Friday Firesmith – Good Loving For A Bad Little Dog

There haven’t been many dogs on this Earth who I haven’t loved in some shape, fashion, or form. I started out as a large dog person, and I’ll always love the large ones best, but I also have loved the little dogs my paternal grandmother shared her life with. Universally, each and every dog my family has shared their lives with have been loving dogs, wonderful to be around, and to some greater degree, obedient and faithful. I went most of my life without knowing a truly bad dog. Dexter changed all of that, forever.

To begin with, Dexter started out as the dog of a woman who knew my roommate’s girlfriend. This is the friend of a friend type thing, and my first meeting with Dexter was at a party at the woman’s house. Dexter proceeded to hump the leg of a Korean woman throughout the night until he was locked up in the spare bathroom, where he yapped without taking a breath the entire night. Oh, Dexter was a ten pound little white poodle. And that was my first meeting with Dex.

Without getting into any detail of anyone’s personal life, the woman who owned Dexter divorced her husband and she took Dexter with her, for some reason. She and I struck up a friendship and eventually started dating. Dating the woman meant I was also dating Dexter. I discovered that dating Dexter was to test my ability to love the woman and love the dog.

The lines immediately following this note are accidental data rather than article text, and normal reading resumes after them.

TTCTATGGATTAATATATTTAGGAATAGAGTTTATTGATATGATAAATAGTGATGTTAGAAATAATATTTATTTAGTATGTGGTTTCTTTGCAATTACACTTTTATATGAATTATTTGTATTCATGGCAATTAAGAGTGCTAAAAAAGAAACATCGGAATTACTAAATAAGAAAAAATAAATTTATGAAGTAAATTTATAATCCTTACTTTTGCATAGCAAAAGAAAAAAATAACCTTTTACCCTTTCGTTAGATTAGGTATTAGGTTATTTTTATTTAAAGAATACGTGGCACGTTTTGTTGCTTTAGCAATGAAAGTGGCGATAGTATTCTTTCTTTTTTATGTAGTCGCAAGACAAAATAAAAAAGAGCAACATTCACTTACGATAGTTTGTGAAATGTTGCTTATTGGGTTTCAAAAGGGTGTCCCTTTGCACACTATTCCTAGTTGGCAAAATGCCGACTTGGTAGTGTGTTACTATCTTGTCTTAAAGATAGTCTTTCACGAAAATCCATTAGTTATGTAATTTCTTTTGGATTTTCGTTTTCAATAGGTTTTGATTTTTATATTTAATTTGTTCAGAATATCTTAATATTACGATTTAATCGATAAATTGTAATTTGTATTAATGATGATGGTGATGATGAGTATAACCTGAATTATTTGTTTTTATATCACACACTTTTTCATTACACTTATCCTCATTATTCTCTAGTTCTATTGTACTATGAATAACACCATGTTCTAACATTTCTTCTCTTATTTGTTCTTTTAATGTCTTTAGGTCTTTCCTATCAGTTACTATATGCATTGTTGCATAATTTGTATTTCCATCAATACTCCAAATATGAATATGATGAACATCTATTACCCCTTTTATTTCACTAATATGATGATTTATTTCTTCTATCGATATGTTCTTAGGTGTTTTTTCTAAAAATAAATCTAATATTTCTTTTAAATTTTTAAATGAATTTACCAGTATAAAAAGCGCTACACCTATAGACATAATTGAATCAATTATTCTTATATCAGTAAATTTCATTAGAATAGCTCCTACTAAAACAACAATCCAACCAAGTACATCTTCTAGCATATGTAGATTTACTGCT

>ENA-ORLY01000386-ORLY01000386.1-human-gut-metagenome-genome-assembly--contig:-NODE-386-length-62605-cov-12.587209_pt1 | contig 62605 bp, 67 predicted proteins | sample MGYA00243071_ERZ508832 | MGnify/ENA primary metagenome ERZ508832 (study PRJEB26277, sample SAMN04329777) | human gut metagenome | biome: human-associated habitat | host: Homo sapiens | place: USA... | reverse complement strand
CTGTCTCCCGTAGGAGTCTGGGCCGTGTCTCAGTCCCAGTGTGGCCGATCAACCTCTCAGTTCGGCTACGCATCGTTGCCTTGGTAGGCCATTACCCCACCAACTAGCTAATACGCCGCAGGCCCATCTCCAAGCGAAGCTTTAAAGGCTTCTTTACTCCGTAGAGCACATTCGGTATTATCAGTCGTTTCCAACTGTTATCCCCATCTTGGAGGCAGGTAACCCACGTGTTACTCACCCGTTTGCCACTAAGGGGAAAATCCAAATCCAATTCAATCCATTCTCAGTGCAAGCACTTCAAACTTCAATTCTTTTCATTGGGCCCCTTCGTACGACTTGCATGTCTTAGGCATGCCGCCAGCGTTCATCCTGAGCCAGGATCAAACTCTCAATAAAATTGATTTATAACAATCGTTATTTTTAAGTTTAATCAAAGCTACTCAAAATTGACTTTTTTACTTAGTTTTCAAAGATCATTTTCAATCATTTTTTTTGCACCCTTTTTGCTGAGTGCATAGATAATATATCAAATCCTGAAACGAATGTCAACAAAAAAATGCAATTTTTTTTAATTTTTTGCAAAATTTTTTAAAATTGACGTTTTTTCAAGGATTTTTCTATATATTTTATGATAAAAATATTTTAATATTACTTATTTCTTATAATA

To begin with, Dex was selectively house trained. When he was out of sorts with his humans he would pee on the floor, or worse. When things got to the point I went to meet her parents we took Dexter, against my better judgment. She and I walked him for about an hour before dinner, and when we got back, he squatted and pushed out a German Shepherd sized log right there in front of the entire family. That was Dexter.

He also ran away. If he got off the leash Dexter was gone like he was fired out of a cannon, full run, usually right down the middle of a road. We spent more than a few hours trying to get him to come back. Dexter humped legs. Dexter chewed up things. Dexter attacked larger dogs. More than once, I had people, really good and decent people, suggest that while my girlfriend was at work I could take Dexter to the pound and leave him.